Responding to the rapid growth of Google's Gmail service, and broader fears that the online behemoth will simply pour more and more money into those efforts, some of the Internet's most popular destinations are plotting dramatic email overhauls of their own. AOL, the former America Online, just announced its new webmail solution, Project Phoenix, which embraces today's social networking trends and provides what looks like a very sophisticated web experience. And Facebook, which has more than 500 million users, will today announce a new email service, codenamed Project Titan, which will extend that service's popularity to email.
Neither service is well understood at this time. AOL's Project Phoenix is available for beta invite signup currently, and AOL expects it to enter a broader beta next year. According to a promotional video about the service, Phoenix will consolidate multiple email accounts into a single location, provide 25GB of free storage, come with 24-hour customer support, and—most important, perhaps—sport a clean, modern UI that lets users interact with others not just via email messages but also with free SMS, via popular social networking services (including Facebook) and more.
"We're a different company than we were a year ago," Phoenix project lead Fletcher Jones told the AP. "Our priorities are on audience growth." While AOL is no longer the dominant Internet-access company it was over a decade ago, it still generates respectable traffic, 45 percent of which goes through the current AOL Mail service. Clearly, this new service is aimed at keeping those traffic levels high in an age in which users are increasingly moving to more modern services.
Over at Facebook, traffic isn't an issue. But the current version of the service is still hobbled by a weird, internal-only, email-like messaging service that doesn't work well beyond the bounds of Facebook.com. So the company has been developing a true email service to replace the current one and is expected to announce that service on Monday.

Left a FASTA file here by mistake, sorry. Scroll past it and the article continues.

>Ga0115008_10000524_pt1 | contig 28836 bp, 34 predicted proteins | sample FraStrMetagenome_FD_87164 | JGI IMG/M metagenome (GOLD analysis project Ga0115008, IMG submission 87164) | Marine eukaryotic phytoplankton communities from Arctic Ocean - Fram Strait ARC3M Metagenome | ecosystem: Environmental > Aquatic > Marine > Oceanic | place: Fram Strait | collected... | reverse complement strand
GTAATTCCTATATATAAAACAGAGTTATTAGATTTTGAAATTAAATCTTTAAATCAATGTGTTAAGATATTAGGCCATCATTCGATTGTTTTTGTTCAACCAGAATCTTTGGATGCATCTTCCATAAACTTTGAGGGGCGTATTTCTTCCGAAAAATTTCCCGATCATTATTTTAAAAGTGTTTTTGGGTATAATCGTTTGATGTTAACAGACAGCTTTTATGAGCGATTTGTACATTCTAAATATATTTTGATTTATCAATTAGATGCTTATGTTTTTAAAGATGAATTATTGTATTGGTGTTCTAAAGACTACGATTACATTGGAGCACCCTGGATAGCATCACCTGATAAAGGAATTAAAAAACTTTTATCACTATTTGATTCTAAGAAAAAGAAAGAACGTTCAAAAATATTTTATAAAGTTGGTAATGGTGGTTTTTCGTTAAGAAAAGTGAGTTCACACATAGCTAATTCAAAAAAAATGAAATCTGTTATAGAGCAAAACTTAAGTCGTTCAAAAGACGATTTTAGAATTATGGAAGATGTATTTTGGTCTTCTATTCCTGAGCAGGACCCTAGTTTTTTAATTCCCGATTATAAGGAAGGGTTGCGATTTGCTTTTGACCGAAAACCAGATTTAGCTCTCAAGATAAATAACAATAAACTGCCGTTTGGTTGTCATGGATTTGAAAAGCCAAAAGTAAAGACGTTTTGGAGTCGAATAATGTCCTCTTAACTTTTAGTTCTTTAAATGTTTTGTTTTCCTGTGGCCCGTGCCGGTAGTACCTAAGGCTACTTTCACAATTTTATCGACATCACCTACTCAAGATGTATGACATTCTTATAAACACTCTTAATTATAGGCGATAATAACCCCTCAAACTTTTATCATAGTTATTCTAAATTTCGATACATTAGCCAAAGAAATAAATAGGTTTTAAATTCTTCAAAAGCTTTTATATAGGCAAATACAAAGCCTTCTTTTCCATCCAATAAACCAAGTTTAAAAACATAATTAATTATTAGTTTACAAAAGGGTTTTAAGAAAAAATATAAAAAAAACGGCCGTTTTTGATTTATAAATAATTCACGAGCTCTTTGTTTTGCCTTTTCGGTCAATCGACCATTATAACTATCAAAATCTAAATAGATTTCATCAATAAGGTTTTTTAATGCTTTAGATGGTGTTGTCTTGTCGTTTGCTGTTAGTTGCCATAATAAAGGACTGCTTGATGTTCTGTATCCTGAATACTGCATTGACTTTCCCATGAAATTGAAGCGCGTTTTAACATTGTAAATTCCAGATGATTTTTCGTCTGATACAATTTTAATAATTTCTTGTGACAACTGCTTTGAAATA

According to sources, Facebook will allow users to enable facebook.com email addresses that work with normal email applications on PCs and mobile devices. This functionality will come with a web-based client that integrates with the broader Facebook service. Privacy advocates are no doubt already sharpening their pencils, or whatever they use these days, to write sharp-witted condemnations of the company and its privacy-adverse service.
Indeed, one issue both companies face is that neither brand is particularly well respected. No one with technical chops will ever be interested in an aol.com email address, though AOL is responding to that reality by allowing custom domains. But it's unlikely Facebook will go that route, since it's all about keeping its users locked into a walled garden. Facebook.com email addresses will certainly be met with the same derision as aol.com and mac.com email addresses, as the hidden message they communicate is that their owner isn't particularly sophisticated about how they present themselves to others.
More seriously, it's hard to imagine hackers not targeting facebook.com addresses specifically. After all, a good portion of that service's subscribers do very little to protect their own privacy, and they'll be seen as easy marks.